This post is the first from my new Mac mini. I went to the Apple Store yesterday morning, and picked one up, the 1.42 GHz version. I was very busy with other things yesterday, but set it up in my home office this morning. Everything was pretty seamless, with the set-up wizard copying my documents, settings, and applications over from my Powerbook, which has been my only Mac OS X machine for quite a while. (My last desktop machine from Apple was a Blue and White tower.) The Mini has a nice footprint on my desk, and has all the horsepower I need to do the various things I will do on it. I have it hooked up to an Apple 20″ Cinema Display, a Microsoft Natural Keyboard, and the Microsoft Intellimouse that is by far my favorite mouse of them all. All of these items were already on my desk, and I used to hook them up to the Powerbook every night, now I will leave them hooked to the Mini.
Since purchasing the new camera in December, I had been planning on buying another machine to house the many photos I was taking with it and to use as my Photoshop workstation. On my trip to Maui alone, I took over 2700 pictures. It was clear to me after that trip, and the holidays, that another machine with a big firewire drive hooked up to it would make the most sense for attempting to manage things.
I was actually the first person in line at the Atlanta Apple Store. By the time the store opened at 9 a.m., there were about 40 of us in line. Unfortunately, the Apple Store was not selling the iPod Shuffle and Mac mini on a first come, first served basis, and I know that this was a huge dissapointment for some of the people in line. They had no iPod Shuffles to sell to folks who were there, as all of them were allocated to people who signed up for a waiting list, which no one had told yours truly about when I stopped by the previous weekend. The folks at the Apple Store were very helpful though, and went out of their way to make sure that I got the RAM upgrade I wanted. The Lenox store here in Atlanta was more busy than I had ever seen it. If you want an Airport Extreme or Bluetooth enabled Mac Mini, you will have to order it through the online Apple Store, as those upgrades are not available at the retail locations. Personally, I think that is a big oversight considering how most people plan on using their Mini’s.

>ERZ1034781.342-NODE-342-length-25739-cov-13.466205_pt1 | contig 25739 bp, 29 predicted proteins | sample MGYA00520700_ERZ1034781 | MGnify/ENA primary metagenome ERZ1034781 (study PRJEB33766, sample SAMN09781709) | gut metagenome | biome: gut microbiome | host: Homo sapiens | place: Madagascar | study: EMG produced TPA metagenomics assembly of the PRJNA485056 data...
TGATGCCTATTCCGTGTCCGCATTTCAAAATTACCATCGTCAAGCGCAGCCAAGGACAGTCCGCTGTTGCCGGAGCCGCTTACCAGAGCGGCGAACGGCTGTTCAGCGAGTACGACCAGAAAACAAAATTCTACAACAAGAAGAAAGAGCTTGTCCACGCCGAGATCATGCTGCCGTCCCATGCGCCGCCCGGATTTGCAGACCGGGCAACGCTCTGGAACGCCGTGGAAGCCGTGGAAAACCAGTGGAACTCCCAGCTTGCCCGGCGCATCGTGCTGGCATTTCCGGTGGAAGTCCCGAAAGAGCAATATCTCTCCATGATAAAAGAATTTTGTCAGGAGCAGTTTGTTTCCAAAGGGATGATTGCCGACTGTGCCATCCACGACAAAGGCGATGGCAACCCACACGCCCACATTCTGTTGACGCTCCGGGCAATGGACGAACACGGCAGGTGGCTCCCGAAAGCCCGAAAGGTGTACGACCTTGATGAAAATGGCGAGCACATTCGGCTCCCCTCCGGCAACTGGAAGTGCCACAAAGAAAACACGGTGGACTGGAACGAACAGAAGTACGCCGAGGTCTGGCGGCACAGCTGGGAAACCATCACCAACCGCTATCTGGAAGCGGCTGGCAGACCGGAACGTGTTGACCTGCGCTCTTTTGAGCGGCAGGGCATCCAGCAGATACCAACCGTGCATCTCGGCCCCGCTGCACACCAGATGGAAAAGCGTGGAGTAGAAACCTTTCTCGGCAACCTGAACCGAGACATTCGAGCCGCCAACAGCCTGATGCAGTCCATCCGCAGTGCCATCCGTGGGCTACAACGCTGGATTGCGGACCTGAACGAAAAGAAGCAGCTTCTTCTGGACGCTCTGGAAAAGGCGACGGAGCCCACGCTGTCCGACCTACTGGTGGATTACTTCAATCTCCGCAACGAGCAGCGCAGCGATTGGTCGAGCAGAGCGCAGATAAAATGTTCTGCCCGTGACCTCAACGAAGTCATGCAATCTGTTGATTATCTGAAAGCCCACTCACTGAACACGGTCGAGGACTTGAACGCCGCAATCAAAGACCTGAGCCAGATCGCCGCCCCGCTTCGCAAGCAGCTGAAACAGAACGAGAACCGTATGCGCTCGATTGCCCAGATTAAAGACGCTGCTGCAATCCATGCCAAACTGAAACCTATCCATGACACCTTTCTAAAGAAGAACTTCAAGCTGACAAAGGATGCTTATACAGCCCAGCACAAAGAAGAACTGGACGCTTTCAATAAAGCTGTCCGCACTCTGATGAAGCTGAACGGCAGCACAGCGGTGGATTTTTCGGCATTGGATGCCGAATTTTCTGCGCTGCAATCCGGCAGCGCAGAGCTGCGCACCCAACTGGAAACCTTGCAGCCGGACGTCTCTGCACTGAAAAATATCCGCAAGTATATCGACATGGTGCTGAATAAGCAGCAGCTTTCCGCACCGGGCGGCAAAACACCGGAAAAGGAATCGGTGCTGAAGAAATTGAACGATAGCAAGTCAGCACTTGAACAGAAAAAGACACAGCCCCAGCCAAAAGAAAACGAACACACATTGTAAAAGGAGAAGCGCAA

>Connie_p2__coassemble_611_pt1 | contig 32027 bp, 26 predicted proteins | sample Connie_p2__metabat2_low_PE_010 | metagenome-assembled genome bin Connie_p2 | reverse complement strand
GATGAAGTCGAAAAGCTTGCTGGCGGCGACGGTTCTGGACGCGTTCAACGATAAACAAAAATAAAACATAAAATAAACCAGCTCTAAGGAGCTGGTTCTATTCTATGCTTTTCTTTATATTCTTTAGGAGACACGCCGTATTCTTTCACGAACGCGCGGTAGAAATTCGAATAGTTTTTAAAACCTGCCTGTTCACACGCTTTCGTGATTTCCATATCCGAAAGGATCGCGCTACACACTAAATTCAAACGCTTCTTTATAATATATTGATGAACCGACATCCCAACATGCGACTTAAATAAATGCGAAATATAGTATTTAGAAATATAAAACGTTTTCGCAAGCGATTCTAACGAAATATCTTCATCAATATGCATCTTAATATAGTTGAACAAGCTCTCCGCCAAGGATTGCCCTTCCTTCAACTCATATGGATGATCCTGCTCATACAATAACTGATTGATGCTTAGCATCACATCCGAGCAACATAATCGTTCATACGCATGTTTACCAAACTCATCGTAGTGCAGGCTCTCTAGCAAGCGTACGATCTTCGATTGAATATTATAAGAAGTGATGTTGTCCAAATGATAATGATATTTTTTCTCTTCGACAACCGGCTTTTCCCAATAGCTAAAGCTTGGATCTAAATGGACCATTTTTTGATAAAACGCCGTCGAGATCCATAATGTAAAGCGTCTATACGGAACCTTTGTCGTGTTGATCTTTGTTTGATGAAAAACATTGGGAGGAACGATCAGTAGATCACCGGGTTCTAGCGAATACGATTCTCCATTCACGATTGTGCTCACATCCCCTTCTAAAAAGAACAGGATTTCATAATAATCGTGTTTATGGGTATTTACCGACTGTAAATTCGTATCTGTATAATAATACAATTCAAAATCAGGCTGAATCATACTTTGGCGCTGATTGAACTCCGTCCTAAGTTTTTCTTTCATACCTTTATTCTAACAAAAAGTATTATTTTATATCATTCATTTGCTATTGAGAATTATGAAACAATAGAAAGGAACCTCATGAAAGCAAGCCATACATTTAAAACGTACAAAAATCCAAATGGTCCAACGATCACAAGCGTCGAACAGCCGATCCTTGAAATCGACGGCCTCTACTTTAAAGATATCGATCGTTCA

The Mac Mini is impressively small and well designed. The footprint is slightly larger than a standard CD case, and it’s as tall as a stack of five CD’s. The ports in the back are laid out well, although I wonder why they bothered to include the modem in the device at all. As far as performance goes, all I have are my anecdotal observations, but it seems slightly faster than my 1.25 GHz Aluminum Powerbook. The transfer of my 57 Gb of data from my Powerbook using target disk mode took less than an hour. Overall, I’m quite happy with the purchase.